The present name of the place has an interesting story connected with the fort. The popular belief is that one day Orchha Raja Bir Singh Deo was lounging at the rooftop of his palace with his friend, the Jaitpur Raja. In reply to a query from Raja Deo as to whether the new fort was identifiable from there, his friend scouted for the newly built fort and replied that it appeared jhain-si or as a blurred shadow or quite indistinct. In course of time, the place came to be known as ‘Jhansi’.
The Bundelas commanded the Jhansi Fort for 25 years since its construction in AD 1613. They lost the citadel to the Mughals in AD 1738. The Mughals held sway over it for the next 100 years i.e. up to 1713. Since its inception, the fort has witnessed the rule of several dynasties. Thus, the fort was taken possession by the Marathas in 1729-30. Maratha chieftain Naru Shankar renamed the fort as Shankargarh after the Siva temple consecrated within the fort complex, and also carried out constructions and brought about changes on the body of the stronghold. He is also known as the founder of the Jhansi town whose circumference covered an area of 7.3 km. The main entrance of the Jhansi Fort and the city ramparts were built during the 68-year domain of Shiv Rao Bhau, a later Maratha chief, from AD 1786 to AD 1814.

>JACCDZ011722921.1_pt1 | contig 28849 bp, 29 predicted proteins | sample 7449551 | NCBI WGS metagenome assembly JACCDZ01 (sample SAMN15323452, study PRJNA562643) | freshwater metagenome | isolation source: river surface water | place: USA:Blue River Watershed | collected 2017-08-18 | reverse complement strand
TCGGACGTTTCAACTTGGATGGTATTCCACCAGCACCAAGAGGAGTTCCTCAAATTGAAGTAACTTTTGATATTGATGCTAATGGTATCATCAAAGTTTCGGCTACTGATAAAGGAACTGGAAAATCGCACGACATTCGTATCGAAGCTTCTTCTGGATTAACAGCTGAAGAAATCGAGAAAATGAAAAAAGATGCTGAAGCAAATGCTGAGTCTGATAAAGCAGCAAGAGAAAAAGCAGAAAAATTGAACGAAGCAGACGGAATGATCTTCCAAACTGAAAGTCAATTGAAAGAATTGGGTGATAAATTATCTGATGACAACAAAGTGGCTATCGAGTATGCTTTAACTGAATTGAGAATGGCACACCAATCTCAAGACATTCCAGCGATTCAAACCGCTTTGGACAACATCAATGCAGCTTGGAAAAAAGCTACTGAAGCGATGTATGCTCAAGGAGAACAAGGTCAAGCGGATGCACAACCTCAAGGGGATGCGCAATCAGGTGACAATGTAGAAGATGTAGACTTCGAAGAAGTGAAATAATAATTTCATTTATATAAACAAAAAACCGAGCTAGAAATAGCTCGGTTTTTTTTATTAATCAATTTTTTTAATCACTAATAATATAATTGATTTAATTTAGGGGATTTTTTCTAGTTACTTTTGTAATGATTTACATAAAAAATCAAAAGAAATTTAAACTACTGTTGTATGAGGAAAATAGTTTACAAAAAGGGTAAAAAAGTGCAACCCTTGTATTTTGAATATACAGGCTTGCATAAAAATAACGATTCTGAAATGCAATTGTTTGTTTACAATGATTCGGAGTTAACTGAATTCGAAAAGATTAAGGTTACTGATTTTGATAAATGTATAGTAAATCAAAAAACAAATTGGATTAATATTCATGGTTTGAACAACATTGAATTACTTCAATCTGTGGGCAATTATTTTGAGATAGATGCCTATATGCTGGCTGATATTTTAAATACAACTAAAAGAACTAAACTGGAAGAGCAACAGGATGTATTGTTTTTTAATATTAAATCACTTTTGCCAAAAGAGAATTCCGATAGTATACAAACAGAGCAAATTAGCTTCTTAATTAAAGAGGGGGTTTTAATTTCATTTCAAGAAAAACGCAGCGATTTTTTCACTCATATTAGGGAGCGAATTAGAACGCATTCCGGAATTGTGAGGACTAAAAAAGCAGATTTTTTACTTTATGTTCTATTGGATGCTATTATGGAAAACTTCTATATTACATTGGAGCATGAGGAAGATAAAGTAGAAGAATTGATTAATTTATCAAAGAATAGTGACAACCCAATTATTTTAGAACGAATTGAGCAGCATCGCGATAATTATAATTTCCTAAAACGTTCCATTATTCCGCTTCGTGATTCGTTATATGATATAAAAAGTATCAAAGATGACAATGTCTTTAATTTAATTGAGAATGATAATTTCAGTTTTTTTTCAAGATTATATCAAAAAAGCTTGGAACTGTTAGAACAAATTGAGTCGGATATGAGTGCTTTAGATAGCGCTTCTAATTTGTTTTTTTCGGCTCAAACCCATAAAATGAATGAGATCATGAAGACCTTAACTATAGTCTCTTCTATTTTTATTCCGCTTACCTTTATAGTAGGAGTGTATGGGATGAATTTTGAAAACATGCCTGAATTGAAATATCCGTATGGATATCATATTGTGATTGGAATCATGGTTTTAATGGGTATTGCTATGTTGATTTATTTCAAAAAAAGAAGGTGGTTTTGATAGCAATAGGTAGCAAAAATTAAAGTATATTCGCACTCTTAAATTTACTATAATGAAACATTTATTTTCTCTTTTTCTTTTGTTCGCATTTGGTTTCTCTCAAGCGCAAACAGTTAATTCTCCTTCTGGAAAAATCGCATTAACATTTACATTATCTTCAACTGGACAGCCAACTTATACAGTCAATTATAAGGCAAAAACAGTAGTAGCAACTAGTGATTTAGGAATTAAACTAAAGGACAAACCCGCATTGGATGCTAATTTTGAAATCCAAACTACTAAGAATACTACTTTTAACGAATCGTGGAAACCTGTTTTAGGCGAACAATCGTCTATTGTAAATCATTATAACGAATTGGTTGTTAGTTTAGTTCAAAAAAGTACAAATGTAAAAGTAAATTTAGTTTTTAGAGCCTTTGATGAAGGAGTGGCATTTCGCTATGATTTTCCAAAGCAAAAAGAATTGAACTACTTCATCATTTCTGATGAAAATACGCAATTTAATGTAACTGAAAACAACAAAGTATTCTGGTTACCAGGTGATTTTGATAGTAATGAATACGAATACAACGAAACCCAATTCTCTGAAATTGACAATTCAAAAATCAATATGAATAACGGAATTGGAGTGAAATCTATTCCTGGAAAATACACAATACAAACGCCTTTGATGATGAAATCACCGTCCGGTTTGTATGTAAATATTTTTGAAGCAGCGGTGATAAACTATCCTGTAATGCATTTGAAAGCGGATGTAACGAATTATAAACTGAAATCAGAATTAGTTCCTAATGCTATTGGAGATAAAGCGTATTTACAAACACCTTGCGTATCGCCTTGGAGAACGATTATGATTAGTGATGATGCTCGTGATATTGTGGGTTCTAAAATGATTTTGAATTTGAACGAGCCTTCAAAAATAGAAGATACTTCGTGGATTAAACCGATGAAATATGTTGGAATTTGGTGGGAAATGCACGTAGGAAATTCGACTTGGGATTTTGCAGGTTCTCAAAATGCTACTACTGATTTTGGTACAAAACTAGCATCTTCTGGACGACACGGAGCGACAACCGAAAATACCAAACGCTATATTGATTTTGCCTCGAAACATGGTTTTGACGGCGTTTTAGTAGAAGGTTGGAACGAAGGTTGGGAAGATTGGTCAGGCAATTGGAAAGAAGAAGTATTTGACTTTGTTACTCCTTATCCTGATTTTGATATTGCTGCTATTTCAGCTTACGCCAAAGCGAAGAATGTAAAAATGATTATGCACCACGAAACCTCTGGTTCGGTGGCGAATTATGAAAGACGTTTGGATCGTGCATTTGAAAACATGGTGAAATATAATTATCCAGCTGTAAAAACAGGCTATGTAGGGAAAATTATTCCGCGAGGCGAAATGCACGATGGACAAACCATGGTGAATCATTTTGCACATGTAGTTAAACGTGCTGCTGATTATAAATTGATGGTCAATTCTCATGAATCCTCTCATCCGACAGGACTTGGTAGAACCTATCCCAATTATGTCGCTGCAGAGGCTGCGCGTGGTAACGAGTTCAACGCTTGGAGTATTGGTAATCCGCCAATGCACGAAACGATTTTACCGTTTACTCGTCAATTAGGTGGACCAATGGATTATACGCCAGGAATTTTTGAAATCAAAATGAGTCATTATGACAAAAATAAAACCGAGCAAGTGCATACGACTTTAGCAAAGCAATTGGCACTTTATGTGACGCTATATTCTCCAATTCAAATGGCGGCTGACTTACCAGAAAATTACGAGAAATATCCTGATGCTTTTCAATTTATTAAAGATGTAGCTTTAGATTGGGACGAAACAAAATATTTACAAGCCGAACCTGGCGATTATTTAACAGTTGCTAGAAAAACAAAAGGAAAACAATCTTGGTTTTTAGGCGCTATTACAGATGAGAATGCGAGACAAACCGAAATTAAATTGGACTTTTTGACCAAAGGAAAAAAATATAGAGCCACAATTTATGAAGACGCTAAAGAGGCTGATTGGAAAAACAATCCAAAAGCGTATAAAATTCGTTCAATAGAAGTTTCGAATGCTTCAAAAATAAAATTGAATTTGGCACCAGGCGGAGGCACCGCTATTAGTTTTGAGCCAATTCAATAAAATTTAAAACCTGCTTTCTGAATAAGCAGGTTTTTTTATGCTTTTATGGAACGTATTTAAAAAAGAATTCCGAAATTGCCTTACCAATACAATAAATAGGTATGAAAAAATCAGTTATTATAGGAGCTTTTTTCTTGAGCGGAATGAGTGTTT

The singular rule of the Marathas over the Jhansi Fort stuck a roadblock in 1853 when Maratha ruler Raja Gangadhar Rao died without any natural offspring. The successor was Damodar Rao, the adopted son of the late Maratha ruler, under the regentship of the bereaved queen, Rani Lakshmi Bai. However, trouble started brewing when the British regime refused to recognize the successor of late Damodar Rao. What is more, the British raj also declared that the Jhansi State had automatically come under the jurisdiction of the British regime according to its infamous Doctrine of Lapse that was in circulation then. The discontented Bundella and Maratha chiefs protested against this illegal action of the British to annex Jhansi.
Rani Lakshmi Bai picked up the gauntlet flung at her regency by the British. It culminated in her revolt which also got the support of many kings, princes and chiefs from across the country in AD 1857. She issued a proclamation on February 14, 1858, appealing all Indians to join her and fight against the British rule in the country. Maratha leader Nana Saheb and Raja Mardan Singh of Banpur gave her all possible support. The struggle got a fillip when Maratha firebrand leader Tantiya Tope joined the freedom fighters in the month of March 1858. After completing her meticulous preparations, Rani Lakshmi Bai valiantly commanded her forces from the Jhansi Fort. The British troops were under the command of Hugh Rose. The British artillery pounded the fort during the 17-day long siege. Still, they failed to make any dent on the thick and strong walls of the citadel. The Indian artillery also retaliated with resilience and vigor. Rani Lakshmi Bai personally led the Afghan battalions holding swords in both hands while controlling her horse with the reins in her mouth! The Indians fought valiantly against heavy odds, preferring death to surrender. The British forces ultimately overran the fort and the city as well.